• Hyperglycemia in the hospital affects quality of care, patient safety, length of stay, and cost; hence, addressing hyperglycemia in hospitalized patients can unite professionals in a common quest.

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Glucometrics: Assessing Quality in Inpatient Glycemic Management

Key Points

  • Glucometrics is a way to measure the success of inpatient glucose management.

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Strategies for Effective Discharge Planning for Hospitalized Patients With Diabetes

Key Points

  • Upon admission (or as soon thereafter as possible), every patient’s need for diabetes education should be assessed.

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Screening and Monitoring of Prediabetes

AACE recommends that individuals who meet any of the clinical risk criteria noted below should be screened for prediabetes or type 2 diabetes (T2D)1.

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Type 1 Diabetes Pathophysiology

Type 1 diabetes (T1D) is a chronic autoimmune disorder that occurs in genetically susceptible individuals and that may be precipitated by environmental factors.

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Type 1 Diabetes Diagnosis

Patients with type 1 diabetes (T1D) require exogenous insulin for survival and should be identified as soon as possible to avoid high morbidity due to a delay in insulin treatment.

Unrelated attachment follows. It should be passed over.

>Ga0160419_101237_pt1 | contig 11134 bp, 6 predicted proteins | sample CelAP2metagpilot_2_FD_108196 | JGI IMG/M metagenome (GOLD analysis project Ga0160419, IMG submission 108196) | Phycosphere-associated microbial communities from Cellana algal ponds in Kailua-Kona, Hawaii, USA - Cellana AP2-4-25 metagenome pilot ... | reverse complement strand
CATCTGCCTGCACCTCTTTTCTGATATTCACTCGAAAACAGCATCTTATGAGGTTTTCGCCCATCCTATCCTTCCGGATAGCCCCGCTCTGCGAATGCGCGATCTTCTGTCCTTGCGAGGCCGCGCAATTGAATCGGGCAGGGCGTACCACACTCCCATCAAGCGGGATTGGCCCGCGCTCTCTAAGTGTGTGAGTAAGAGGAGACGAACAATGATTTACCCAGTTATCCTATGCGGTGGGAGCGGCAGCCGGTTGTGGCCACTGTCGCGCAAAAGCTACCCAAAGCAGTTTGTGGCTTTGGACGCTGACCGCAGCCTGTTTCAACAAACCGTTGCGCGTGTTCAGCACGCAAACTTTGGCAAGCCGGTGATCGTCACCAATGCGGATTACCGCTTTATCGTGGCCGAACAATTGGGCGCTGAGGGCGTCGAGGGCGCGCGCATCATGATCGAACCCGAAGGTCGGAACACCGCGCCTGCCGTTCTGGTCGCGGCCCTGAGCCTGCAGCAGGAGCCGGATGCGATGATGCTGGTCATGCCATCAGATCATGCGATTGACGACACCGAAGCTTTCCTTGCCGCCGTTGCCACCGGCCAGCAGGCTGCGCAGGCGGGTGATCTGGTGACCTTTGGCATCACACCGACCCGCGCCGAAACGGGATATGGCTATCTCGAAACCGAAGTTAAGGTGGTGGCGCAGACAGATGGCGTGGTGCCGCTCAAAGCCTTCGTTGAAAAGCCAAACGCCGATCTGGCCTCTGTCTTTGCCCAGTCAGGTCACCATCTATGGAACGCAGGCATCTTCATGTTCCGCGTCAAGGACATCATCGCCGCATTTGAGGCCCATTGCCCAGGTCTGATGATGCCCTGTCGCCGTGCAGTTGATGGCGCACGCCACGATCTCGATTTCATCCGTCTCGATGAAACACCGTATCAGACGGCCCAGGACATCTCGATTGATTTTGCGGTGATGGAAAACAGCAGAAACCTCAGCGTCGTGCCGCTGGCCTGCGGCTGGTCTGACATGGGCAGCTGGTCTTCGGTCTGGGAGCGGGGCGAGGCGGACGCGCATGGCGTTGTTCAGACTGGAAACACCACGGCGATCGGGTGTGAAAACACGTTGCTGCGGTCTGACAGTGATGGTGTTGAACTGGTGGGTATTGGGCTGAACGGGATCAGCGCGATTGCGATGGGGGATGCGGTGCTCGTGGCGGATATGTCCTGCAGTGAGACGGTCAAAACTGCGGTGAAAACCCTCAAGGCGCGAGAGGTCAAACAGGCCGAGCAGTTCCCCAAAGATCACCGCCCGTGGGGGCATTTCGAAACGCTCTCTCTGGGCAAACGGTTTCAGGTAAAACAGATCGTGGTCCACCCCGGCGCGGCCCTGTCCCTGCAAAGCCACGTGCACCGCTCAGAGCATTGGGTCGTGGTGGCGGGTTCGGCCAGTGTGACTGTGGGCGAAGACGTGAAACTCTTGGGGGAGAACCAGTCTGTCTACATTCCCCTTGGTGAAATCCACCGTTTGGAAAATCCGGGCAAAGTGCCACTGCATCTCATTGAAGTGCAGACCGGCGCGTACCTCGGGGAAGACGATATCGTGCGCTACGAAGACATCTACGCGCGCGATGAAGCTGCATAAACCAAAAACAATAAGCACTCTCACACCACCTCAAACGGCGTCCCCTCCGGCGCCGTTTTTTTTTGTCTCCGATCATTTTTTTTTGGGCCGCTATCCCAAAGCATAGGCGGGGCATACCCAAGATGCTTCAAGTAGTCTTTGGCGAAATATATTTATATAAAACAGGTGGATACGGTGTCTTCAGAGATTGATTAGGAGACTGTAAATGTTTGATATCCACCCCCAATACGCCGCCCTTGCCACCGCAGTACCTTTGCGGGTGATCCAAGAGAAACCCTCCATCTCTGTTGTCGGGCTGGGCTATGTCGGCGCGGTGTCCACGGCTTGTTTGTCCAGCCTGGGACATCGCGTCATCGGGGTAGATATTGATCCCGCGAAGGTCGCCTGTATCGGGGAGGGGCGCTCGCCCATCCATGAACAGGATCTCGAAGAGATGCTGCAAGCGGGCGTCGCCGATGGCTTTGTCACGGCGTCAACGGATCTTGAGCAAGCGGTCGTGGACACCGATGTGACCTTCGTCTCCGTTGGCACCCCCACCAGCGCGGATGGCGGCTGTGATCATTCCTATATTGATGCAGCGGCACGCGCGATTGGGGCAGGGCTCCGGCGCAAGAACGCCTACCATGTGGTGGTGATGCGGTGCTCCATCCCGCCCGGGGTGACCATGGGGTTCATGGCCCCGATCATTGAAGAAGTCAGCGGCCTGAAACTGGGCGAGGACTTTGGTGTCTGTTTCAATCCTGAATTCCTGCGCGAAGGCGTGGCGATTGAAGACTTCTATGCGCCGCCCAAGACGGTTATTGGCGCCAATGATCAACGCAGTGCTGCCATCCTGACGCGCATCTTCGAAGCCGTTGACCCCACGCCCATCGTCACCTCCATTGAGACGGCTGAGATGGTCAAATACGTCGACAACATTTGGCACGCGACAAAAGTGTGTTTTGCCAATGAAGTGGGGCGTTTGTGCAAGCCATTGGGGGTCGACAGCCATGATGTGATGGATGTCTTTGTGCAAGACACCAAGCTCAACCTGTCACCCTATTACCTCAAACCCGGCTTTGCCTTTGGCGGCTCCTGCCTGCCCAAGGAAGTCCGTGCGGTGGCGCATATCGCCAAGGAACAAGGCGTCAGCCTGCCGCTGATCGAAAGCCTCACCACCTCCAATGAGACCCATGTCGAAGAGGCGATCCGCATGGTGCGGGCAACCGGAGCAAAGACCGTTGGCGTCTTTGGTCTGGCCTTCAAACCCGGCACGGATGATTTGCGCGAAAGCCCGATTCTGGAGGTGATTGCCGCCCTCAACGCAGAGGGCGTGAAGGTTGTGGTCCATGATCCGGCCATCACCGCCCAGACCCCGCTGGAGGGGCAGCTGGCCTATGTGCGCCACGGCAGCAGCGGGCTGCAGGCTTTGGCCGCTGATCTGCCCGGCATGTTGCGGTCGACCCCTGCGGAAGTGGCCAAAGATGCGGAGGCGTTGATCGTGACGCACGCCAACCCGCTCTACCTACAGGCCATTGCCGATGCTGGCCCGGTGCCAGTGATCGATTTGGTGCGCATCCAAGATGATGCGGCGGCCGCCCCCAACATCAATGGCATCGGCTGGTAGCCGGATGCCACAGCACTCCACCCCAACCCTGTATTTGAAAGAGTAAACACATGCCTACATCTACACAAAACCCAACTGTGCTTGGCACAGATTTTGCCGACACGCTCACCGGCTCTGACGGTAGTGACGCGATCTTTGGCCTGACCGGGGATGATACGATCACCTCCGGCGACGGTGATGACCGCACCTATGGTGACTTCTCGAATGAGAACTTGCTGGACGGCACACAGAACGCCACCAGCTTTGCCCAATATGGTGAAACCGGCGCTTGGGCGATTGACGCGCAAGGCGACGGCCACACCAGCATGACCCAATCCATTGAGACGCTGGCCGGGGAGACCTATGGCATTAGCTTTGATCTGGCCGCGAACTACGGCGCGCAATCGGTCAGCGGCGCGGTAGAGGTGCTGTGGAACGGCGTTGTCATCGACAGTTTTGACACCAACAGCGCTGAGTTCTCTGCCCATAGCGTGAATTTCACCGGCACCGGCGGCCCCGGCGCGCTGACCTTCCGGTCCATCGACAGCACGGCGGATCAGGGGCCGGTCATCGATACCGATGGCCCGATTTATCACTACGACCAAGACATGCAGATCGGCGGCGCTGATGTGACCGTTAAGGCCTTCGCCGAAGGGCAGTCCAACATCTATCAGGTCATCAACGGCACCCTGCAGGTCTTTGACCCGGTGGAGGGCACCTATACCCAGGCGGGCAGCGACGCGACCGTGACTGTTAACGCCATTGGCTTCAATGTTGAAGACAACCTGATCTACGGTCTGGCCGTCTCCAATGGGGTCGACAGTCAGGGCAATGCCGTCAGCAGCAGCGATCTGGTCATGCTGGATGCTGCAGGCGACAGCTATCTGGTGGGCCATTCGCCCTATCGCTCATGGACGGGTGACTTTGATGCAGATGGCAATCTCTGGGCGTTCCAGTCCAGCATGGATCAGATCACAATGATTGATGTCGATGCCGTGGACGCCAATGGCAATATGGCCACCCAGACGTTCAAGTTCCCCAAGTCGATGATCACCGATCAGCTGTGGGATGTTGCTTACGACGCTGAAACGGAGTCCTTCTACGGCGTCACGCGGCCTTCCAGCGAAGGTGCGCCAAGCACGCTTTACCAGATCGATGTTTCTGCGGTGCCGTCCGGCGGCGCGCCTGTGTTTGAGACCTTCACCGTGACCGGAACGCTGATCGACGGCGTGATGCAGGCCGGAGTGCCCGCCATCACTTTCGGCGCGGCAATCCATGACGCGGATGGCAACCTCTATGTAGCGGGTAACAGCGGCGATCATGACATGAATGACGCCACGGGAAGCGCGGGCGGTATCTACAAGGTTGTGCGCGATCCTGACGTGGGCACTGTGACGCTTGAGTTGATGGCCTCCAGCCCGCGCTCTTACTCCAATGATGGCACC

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Treatment of Type 1 Diabetes

Goals

  • Utilize intensive therapy aimed at near-normal BG and A1C levels
  • Prevent diabetic ketoacidosis and severe hypoglycemia
  • Achieve the highest qua

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Clinical Presentation of Type 2 Diabetes Mellitus

Risk Factors

The risk factors for the development of both prediabetes and type 2 diabetes mellitus (T2DM) are as follows:1

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Diagnosis of Type 2 Diabetes Mellitus

There is a continuum of risk for poor patient outcomes as glucose tolerance progresses from normal to overt type 2 diabetes.

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Type 2 Diabetes Glucose Management Goals

Optimal management of type 2 diabetes requires treatment of the “ABCs” of diabetes: A1C, blood pressure, and cholesterol (ie, dyslipidemia).

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Management of Common Co-morbidities of Diabetes

As may be expected with a chronic disease that primarily affects middle-aged and older individuals, type 2 diabetes is usually complicated by other medical conditions.

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Diabetes and Cancer

Epidemiologic data have demonstrated significant increases of various cancers in people with obesity and diabetes.

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Team Approach to Type 2 Diabetes Management

Comprehensive care of patients with diabetes requires a team of healthcare professionals. Working with different healthcare providers allows the patient to learn in-depth information regarding their health and well-being.

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Identification, Screening, and Diagnosis of Diabetes in Pregnancy

GDM Definition, Etiology, Risk Factors, and Pathophysiology

Definition